Was able to get it to work at rated speeds with my Taichi x399 board no problem. Just enabled XMP and selected the profile and it was running fine.
I bought this 5 years ago and I've never had an issue with it :)
I really like this direction in storage, it's very convenient. At first I thought it would be excessive to get one, but this is pretty much the same price for a SATA SSD.
Not having to run a power and SATA cable is really refreshing and makes the whole building process that much more enjoyable. The transfer speeds are kind of incomprehensible, overkill for most needs so the speed almost becomes irrelevant. I guess an M.2 SATA would have done just as well for a little cheaper and probably wouldn't notice the difference.
Really impressed with the boost speeds, I was getting 1987MHz out of the box, that's 7% more than advertised speeds of 1860MHz and 22% more than base clock speed of 1633MHz. I was able to overclock it to 2114MHz for a total increase of 29% from base clock. Temperatures don't really go above low 60C, most times the fans aren't even spinning. When temperatures do climb, the fans generally only have to spin at 60%, fairly quiet.
Although I do like this case and have gotten a lot of good use out of it, I wouldn't recommend it at this point. It's a 6 year old design and it's still being sold at it's original price of $80. Although it's spacious, people generally don't need 5.25" bays anymore and the hard drive cage is in the way if you want to mount a radiator in the front so needs modification.
There's poor cabling options in the back, the whole back end of the rear panel doesn't offer a single loop for zip ties, and there's no channel so wires can start to bulge.
My main pet peeve are the side panels, they flex easily so makes it really hard to get all the edges to catch when sliding it closed. You really have to push it against something or lay on it's side in order to get even pressure with both your elbows and forearms to slide it closed.
I've never worked with a modular PSU so didn't know what I was missing, now I can definitely say modular PSU's are the way to go. Saves a lot of headache when cabling and leaves you with a much cleaner, easier to work with system.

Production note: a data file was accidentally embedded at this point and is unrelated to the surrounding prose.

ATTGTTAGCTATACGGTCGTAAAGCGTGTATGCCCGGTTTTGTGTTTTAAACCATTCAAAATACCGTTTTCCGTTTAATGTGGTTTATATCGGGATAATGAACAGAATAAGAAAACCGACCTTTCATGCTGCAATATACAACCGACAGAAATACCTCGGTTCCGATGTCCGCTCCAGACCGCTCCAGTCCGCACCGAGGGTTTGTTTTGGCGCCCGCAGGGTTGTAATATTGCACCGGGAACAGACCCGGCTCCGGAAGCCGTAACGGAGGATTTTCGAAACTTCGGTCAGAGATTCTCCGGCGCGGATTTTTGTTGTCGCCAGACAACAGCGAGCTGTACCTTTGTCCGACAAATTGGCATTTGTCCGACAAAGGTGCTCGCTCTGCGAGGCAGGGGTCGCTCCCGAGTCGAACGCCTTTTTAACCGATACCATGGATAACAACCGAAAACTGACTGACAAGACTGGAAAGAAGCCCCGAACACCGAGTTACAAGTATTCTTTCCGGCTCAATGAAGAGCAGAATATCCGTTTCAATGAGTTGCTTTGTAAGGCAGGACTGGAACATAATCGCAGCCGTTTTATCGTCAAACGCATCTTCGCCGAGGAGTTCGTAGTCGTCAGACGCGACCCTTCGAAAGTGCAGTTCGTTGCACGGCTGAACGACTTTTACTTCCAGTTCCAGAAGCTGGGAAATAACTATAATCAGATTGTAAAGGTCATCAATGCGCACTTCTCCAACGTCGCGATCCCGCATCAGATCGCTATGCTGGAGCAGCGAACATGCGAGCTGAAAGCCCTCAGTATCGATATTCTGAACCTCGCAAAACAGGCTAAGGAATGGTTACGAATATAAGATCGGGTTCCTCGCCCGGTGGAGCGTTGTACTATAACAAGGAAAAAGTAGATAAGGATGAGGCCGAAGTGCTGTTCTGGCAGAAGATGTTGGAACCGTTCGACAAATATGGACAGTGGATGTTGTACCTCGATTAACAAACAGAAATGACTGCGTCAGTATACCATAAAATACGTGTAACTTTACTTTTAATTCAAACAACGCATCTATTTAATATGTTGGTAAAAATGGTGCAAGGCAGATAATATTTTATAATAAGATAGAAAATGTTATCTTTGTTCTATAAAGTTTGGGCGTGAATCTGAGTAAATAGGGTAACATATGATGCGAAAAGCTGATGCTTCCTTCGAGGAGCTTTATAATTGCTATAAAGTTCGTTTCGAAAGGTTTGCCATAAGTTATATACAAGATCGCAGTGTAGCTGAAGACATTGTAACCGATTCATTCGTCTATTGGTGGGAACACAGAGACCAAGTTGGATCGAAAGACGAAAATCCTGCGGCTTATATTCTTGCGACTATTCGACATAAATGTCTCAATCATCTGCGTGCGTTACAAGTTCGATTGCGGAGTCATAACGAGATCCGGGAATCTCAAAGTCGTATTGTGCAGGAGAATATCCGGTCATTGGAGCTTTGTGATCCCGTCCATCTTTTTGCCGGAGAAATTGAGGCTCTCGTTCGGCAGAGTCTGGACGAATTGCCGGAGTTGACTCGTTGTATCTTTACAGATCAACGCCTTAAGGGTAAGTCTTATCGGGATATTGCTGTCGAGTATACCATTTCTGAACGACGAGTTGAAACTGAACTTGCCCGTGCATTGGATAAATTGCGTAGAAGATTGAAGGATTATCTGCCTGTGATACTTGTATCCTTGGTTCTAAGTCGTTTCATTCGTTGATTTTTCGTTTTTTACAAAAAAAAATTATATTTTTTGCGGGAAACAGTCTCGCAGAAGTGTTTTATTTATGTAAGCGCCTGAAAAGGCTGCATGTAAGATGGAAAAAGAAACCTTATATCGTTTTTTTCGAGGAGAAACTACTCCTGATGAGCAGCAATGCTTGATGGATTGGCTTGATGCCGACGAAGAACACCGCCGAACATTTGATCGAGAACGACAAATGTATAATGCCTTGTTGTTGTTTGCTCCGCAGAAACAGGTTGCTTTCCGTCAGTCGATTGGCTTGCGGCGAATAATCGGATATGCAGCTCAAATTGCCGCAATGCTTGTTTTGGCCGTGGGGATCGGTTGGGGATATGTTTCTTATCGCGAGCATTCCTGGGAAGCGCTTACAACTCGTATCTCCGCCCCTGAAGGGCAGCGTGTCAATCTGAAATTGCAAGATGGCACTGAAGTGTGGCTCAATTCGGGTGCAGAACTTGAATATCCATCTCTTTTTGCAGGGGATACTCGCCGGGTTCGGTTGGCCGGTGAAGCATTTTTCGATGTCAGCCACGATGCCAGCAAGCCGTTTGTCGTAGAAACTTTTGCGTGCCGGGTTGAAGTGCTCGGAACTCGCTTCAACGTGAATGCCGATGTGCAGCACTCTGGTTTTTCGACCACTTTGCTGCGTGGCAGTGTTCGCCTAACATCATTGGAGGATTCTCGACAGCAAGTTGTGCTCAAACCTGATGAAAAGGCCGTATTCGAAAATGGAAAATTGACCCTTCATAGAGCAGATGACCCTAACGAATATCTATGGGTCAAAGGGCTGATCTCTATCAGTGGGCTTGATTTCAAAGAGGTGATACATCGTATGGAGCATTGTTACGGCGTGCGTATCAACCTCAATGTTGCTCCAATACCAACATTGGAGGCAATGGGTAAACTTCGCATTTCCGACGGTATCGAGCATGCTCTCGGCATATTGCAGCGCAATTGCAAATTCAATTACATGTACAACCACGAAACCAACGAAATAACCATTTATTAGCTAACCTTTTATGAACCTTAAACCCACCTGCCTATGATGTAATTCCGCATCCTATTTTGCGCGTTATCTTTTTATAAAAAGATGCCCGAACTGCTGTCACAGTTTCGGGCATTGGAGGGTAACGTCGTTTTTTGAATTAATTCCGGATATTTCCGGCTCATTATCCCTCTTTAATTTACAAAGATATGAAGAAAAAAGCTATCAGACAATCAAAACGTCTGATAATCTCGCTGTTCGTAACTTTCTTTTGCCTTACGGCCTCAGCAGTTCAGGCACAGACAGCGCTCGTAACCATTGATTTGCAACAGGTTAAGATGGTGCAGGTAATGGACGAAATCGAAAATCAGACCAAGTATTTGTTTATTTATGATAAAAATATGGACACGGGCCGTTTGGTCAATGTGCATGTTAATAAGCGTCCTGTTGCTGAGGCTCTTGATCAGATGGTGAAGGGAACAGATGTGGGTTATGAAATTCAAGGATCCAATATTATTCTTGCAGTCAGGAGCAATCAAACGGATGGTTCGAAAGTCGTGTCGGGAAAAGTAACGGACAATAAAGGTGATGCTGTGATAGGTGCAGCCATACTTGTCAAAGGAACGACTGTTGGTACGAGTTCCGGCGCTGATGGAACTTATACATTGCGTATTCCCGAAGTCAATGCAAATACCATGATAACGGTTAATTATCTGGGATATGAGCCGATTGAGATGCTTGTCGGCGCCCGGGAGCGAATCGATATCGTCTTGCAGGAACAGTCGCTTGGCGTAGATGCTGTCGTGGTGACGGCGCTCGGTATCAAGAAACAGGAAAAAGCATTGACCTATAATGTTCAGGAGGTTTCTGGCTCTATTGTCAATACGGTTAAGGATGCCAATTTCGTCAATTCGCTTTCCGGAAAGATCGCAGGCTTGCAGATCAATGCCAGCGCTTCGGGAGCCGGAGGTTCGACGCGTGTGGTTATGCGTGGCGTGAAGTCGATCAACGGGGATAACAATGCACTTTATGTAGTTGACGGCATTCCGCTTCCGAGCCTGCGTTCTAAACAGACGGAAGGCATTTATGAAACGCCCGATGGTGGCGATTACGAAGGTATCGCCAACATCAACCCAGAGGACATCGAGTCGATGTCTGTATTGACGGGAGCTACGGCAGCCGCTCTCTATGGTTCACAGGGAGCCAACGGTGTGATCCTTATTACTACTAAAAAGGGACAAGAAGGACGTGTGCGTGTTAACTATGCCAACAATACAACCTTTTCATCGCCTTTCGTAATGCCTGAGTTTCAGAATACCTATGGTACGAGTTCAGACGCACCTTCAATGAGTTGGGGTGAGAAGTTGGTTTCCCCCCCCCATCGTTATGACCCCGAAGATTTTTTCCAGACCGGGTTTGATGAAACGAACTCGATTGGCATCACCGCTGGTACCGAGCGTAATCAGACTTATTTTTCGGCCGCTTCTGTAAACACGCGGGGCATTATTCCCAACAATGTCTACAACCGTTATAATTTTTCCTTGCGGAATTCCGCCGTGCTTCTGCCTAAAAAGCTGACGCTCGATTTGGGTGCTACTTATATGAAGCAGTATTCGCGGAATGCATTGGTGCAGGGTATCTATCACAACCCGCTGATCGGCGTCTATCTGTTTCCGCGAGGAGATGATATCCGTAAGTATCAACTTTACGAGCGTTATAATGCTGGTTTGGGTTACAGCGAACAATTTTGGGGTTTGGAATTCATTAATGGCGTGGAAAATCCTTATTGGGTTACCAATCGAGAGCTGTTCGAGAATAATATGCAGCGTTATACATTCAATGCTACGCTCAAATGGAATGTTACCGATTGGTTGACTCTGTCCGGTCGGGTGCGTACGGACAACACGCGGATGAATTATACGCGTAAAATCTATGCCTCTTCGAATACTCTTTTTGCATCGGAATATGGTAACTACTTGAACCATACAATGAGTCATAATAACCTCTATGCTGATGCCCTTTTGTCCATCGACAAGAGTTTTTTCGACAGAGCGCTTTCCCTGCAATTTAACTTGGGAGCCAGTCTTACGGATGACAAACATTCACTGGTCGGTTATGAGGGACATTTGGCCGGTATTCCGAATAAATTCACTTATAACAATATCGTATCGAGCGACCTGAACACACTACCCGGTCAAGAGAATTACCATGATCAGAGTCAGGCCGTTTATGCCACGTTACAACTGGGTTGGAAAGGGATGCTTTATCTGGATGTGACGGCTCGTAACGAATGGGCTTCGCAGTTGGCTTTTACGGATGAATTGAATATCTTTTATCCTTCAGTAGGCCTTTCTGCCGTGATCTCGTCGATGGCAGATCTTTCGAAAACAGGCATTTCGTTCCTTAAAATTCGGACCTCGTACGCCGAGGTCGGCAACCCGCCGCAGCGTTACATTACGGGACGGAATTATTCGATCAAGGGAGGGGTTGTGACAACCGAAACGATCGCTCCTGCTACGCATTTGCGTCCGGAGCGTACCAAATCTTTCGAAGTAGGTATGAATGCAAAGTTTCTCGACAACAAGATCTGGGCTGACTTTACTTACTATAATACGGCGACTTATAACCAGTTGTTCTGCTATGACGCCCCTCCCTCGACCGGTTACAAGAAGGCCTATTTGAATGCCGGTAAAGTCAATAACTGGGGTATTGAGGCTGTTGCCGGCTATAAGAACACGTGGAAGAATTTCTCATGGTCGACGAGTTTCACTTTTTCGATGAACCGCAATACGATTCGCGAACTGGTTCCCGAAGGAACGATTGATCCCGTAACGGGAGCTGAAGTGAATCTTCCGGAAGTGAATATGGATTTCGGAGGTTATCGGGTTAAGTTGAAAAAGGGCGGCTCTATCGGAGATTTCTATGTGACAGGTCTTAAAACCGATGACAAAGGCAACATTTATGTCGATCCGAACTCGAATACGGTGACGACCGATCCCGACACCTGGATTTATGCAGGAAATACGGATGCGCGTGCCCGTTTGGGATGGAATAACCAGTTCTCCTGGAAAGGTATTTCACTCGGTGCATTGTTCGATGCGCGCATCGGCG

They provided plenty of cable options, velcro ties, and a handy bag for the leftovers. Overall feels very well built.
There's a toggle switch for fan modes. Either constant on, or hybrid mode that mostly keeps the fan off and only spins the fan on when it gets warm. I have no idea how hot it needs to get to turn on because I've never witnessed the fan actually spin in hybrid mode.
I never thought I'd be impressed by a power unit!
These guys feel kind of weak.
When I was researching them online I was reading 74CFM on vendor sites, but when I actually received them the box listed them as 54CFM, so pretty disappointed, though I guess not the fan's fault.
These were the cheapest alternative to mounting a 3.5" drive in a 5.25" bay, but I also just like the minimalism. Once you get them screwed on it's very solid.
Because it's so minimal there are no obstructions when attaching cables and better airflow.
Good solution for mounting a 2.5" drive in a 5.25" bay, really like the minimalism. Once you get them screwed on it's very solid. Slots for up to 3 drives is a great value and gives you a little more flexibility when running power cables.
Minimal design means there are no obstructions when attaching cables and allows for good airflow.
I wanted to like these but they ended up being horrible to work with. I liked the idea of having the flat nub on the outside of the case for a cleaner look, but having to pull the mount through the fan's screw hole while in the case was maddening. Ends up the fans I used had slightly smaller screw holes so it was almost impossible to pull through without tearing the pins, I ripped about half of them.
Once they are in, they seem to do their job, my case is very quiet now, but I definitely would not recommend these things.